Publications and reproductions

This brief list is intended for general readers seeking an introduction to literati art, criticism and views on living. For the most part, these books are written with charm and passion, demonstrating literati taste as well as describing it.

There is also a discussion of reproductions, focusing on materials that provide as nearly as possible a 'facsimile' experience of painting and calligraphy.

1. Literati taste – sensibility

These books present an overview from cultural and philosophical perspectives.

  • LIN Yutang 林語堂 (1895-1976)
    The Importance of Living (生活的藝術)
    Reynal & Hitchcock, Inc., 1937

    While in self-imposed exile in America, Lin turned from the turmoil of contemporary politics and war, compiling an idiosyncratic anthology of Chinese Classical writings on taste and the pleasure and the values of a well-lived life. Among the highlights are selections that match everyday physical pleasures – flowers and tea – with emotion and events. There are also passages about finding the right sort of partners for one's amusements (which might equally apply to looking at paintings!) And finally, there is the inclusion of JIN Shengtan's 金聖歎 (1608-1661) '33 Moments of Happiness' (不亦快哉三十三則), a subtle and ironic listing of occasions that provide satisfaction.
  • François JULLIEN (b. 1951)
    In Praise of Blandness: Proceeding from Chinese Thought and Aesthetics
    (originally in French as Eloge de la fadeur, 1991)
    Zone Books

    "The quality of blandness: no sooner do you identify it than it begins to appear at every turn. Blandness, by definition, pays little heed to the borders our various disciplines like to draw. As the embodiment of neutrality, the bland lies at the point of origin of all things possible and so links them." A wide-ranging essay on this aspect of Chinese aesthetics and views on action. This may be complemented by reading Jullien's discussion of the Chinese concept of shi (勢) -'propensity' or 'disposition' - as a notion that links aesthetics with a wider discussion of transformation and the evolution of situations: The Propensity of Things: Toward a History of Efficacy in China (originally in French as La propension des choses, 1992.) Zone Books. Jullien is a professor at l'Université Paris VII, and director of l'Institut de la pensée contemporaine.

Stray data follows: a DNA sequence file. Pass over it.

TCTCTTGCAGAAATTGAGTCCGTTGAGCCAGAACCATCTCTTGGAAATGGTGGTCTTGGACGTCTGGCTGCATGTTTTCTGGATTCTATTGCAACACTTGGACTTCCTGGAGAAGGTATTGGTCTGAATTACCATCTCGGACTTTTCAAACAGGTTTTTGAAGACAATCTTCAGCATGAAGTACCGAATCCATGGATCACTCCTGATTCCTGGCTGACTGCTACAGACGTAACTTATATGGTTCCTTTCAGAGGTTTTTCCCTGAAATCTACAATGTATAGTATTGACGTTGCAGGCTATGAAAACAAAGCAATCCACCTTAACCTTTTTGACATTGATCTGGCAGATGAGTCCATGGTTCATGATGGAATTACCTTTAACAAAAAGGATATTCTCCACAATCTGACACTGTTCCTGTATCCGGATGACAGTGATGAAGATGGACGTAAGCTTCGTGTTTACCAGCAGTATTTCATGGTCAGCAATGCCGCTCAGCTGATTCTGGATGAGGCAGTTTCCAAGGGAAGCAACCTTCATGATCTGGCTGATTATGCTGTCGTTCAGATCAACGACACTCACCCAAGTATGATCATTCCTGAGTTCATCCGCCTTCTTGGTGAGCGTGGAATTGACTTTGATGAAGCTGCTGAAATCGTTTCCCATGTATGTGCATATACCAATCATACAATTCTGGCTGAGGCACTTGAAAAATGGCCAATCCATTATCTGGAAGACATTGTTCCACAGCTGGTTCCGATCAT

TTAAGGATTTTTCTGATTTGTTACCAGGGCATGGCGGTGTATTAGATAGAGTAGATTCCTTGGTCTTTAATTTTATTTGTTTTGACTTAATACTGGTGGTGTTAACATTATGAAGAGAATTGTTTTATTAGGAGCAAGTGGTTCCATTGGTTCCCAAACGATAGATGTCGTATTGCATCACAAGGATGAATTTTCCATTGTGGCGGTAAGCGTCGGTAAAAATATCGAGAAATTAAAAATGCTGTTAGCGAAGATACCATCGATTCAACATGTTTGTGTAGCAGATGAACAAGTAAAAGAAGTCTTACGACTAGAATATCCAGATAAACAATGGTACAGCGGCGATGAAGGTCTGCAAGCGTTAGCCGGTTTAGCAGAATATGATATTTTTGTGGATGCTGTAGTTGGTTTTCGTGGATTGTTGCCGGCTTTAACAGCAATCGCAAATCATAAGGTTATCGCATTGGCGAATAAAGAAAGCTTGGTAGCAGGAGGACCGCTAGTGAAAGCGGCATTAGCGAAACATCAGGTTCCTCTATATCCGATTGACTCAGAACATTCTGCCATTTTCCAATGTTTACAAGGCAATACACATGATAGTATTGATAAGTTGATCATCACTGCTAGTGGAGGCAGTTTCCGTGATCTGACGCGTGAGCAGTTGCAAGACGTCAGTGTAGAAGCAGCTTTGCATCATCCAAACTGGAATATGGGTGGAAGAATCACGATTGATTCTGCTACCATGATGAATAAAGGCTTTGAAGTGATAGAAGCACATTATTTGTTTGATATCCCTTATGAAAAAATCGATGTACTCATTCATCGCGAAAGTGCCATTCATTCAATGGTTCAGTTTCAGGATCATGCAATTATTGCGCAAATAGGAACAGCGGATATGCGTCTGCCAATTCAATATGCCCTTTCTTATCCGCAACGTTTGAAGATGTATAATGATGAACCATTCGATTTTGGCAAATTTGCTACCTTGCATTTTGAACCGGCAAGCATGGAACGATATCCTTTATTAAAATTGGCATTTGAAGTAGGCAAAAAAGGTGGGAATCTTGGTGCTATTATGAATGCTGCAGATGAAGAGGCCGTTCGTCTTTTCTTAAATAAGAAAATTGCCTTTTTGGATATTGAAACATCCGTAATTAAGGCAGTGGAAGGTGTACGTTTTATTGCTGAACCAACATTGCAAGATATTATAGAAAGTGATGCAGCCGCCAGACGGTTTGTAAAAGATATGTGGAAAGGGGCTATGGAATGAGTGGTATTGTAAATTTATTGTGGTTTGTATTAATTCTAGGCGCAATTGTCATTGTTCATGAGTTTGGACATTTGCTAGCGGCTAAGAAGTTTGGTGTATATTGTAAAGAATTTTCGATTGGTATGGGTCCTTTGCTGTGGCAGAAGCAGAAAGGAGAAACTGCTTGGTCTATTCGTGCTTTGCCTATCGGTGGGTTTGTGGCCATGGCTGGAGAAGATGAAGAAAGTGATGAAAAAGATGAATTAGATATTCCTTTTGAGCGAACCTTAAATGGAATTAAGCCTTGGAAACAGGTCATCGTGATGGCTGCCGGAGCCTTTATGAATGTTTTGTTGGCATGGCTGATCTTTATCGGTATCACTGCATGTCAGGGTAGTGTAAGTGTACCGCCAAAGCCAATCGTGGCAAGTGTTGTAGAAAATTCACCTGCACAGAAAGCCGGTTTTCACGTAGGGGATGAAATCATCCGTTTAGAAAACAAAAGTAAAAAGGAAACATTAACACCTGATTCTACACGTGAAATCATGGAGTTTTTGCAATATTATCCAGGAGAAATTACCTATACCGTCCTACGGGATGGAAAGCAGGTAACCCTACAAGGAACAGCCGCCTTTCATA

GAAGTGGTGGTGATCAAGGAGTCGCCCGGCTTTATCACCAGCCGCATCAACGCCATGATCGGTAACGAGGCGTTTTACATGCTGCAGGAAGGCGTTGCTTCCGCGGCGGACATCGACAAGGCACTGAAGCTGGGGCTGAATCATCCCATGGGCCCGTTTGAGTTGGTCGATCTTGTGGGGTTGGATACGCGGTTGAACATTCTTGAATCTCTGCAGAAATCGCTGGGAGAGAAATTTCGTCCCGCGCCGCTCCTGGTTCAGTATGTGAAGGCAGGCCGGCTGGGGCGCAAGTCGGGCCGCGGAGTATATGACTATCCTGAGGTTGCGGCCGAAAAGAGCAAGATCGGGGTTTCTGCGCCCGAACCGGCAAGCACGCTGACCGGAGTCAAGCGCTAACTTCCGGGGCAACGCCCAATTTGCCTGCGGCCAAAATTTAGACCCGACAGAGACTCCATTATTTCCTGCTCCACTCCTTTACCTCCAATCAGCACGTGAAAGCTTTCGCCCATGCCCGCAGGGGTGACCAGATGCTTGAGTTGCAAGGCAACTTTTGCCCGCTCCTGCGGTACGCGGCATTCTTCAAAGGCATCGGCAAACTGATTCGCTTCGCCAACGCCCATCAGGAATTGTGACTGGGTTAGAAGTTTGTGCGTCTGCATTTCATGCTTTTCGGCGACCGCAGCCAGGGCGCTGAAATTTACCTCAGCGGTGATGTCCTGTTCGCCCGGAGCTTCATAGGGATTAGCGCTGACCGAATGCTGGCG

2. Writings of the Ming and Qing Periods

Limpid and charming writers who linked personal experience, aesthetic and ethical motives, and natural and cultural worlds. The following have been among the most widely read.

  • LI Yu 李漁, 字笠鴻 (1611 - 1679)
    Some Notes on Leisure Time (閒情偶寄, 1671)
    Errors Caused by the Kite (風箏誤)
    Twelve Towers. (十二樓)

    In his time, Li was widely read and appreciated for his daringly innovative subject matter and rich detail. In Some Notes on Leisure Time (閒情偶寄, 1671) he provides an imaginative compendium of worldly pleasures and the conceits of literati life. Li was also an actor, producer, director and playwright, who traveled with his own troupe. His play Errors Caused by the Kite (風箏誤) remains a favourite of Kun opera. He is also the presumed author of The Carnal Prayer Mat (肉蒲團, 1657), a well-crafted comedy and a classic of Chinese erotic literature.
  • ZHANG Dai 張岱 (1597 - 1689)
    Reminiscences in Dreams of Tao An (陶庵夢憶, 1665)
    Search The West Lake in Dreams (西湖夢尋, 1671)

    Zhang's works are intense and carefully detailed reminiscences of the life of the cultivated elite in the times just prior to the Manchu conquest in 1644. His descriptions also show corners of darkness in the obsessions and futilities of too great an attention to aesthetic and hedonistic pursuits. Zhang Dai’s life and motives are treated with depth and sympathy by Jonathan D. SPENCE in Return to Dragon Mountain: Memories of a Late Ming Man (Viking, 2007).
  • SHEN Fu 沈復 (1763-ca. 1808)
    Six Records of a Floating Life (浮生六記)

    An autobiography of a not-too-successful scholar, a tender recollection of a husband's affection for his wife, and a handbook for realizing literati taste on modest means. It is particularly interesting for detailed descriptions of daily life, ranging from interior design to potted plants. It is also notable for depictions of family disputes and stress occasioned by money, expectations of respectful social behaviour, and sexual relations.